Getting to Initial Traction

The Low Viral Coefficient of SaaS, And Why That’s Just Fine'

Jason Lemkin

We’ve talked a lot on SaaStr about how to get from $1m to $10m, $2m to $5m, $10m to $30m, etc. etc.

One area we haven’t talked as much about is getting from say $100k in ARR to Initial Traction, or $1-$2m in ARR.  A bit, but not as much.

Screen Shot 2015-01-12 at 5.35.14 PMThe reason is while I believe for a Given ACV, everyone sort of scales the same way after Initial Traction … we all find different ways to get to Initial Traction.  To the first $1m in ARR, to do the Impossible.  Some of us are good at outbound, and we literally network and call and email our way to $1m in ARR.  Others are content marketing geniuses and build a mini-brand abnormally early.  Others are great at PR.  Or smothering what few leads they do have with love.

We all hack our way to $1m in ARR a bit differently, albeit from the same general large playbook.

So when someone asks me at say $8k a month in MRR, from say 30 or 50 or 100 customers or whatever … how they can get to $1m ARR faster … I really have only two answers.  One tactical, one strategic.

The tactical answer is this:  Double Down on Whatever Has Produced You Even a Single Customer.  Because since no one has ever hear of you, any possible subvertical, any channel, any keyword, any blog post that gets you just one single customer … will get you at least one more.  And probably 10 more.  So double down your time and efforts on anything that has even remotely worked.

My strategic answer is this:  Whatever you do, make your first 10, 20, 30, 100 customers happy.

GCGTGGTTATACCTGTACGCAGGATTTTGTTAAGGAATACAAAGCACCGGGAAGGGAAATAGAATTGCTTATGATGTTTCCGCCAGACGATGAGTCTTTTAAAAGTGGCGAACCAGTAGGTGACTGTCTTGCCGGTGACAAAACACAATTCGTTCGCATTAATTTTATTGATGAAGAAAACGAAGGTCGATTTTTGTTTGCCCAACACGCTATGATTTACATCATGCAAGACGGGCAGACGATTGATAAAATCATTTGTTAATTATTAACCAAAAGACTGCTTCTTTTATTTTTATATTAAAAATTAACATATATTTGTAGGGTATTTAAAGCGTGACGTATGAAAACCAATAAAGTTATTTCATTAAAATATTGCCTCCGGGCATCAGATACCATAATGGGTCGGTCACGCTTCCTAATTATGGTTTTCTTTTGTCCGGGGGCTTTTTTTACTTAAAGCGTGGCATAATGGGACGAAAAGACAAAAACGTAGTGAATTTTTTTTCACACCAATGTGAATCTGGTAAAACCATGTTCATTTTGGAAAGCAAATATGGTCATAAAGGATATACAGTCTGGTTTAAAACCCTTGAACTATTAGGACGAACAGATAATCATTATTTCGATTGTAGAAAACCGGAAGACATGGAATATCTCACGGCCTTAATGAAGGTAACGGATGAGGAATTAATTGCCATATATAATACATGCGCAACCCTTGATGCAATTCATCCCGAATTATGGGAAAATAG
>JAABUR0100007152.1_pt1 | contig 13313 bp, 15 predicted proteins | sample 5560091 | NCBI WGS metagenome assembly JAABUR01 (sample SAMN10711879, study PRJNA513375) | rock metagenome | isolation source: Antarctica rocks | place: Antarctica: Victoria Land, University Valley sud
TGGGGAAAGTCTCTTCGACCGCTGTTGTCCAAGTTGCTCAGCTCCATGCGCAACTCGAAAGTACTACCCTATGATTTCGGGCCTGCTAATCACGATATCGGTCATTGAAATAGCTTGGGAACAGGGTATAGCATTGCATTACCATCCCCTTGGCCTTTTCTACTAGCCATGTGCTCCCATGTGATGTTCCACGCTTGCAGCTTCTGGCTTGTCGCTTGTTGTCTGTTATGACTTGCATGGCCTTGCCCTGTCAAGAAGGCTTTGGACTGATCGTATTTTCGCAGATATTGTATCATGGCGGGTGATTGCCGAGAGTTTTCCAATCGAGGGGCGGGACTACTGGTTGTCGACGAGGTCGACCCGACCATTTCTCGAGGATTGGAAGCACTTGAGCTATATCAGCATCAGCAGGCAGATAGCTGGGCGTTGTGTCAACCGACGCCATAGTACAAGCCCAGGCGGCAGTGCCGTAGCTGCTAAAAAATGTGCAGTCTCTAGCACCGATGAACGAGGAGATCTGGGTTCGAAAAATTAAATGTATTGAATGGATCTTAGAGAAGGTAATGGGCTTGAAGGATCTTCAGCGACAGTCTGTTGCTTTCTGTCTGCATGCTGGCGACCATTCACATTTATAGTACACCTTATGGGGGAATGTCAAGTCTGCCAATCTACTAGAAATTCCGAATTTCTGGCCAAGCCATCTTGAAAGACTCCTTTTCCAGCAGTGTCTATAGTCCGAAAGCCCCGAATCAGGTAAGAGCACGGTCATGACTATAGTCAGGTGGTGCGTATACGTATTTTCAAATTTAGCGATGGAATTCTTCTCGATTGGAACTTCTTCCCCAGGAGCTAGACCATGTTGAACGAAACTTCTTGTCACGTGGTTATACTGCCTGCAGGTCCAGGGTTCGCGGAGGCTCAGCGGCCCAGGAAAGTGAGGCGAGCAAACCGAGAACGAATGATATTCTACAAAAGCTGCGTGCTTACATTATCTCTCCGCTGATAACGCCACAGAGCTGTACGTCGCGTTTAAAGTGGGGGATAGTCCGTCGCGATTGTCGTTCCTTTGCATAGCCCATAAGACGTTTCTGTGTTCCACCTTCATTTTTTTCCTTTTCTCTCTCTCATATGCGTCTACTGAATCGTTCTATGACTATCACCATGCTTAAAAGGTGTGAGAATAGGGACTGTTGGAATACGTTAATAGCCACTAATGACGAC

The thing is, this probably won’t help at all getting to $1m in ARR any faster.  Yes, your first customers will refer you to others, get you more leads.  Absolutely.  It will work.  It always works, as long as you make them truly, attitiduinaly loyal.  (More on that here).  The problem is time.

Our friends over in B2C talk a lot about viral coefficients.  How quickly one WhatsApp user gets you another.  How quickly your social map explodes across some new app.

It turns out in B2B it’s there, it’s just usually, a lot slower.

Let me explained how it worked for us at EchoSign.  EchoSign is a somewhat collaborative app, in that when I send you a contract to sign, it goes from one org to another.  One company to another.  That creates a viral exposure and opportunity for the signer to potential register, try the app, play with it, use a Free version or Free Trial and … eventually .. convert to paid.  You can see our early user growth in the chart above.

And we could track the viral conversions quite easily.  From date of first contract send to New Signer, to how long it took for that new account to convert to paid.

The answer was: 8 months.

Eight months from one paid customer to product another, on average.  Sometimes faster, of course.  Sometimes far, far longer.  And often in took multiple exposures (say 3) before someone would really get going and buy.

So for the first year, that was incredibly painful.  Because we had so few customers in the early days, that even after 8 months, they could only beget us a handful.

Screen Shot 2015-01-12 at 5.42.33 PMIt really wasn’t until the end of Year 2 that viral really kicked in.  That’s just the math of a low viral coefficient.  And it didn’t even get good until Year 3, when we finally had a large enough installed customer base, using the product, to become our second largest source of new customers.  Today the best SaaS companies are scaling faster, so you may see material results faster.  Maybe.   But you still have the physics of lower viral coefficients to overcome.

I’d say typically, SaaS apps don’t have enough customers to see the material, economic benefits of viral revenue until they cross $1m-$2m in ARR at the earliest.  You may see hints of it before, and in your leads, but usually, there aren’t enough customers or time for it to move the needle as a material revenue contributor before then.

Now, if you’re building a free B2C app, where you need tens of millions of users to get to Initial Scale, that’s a disaster.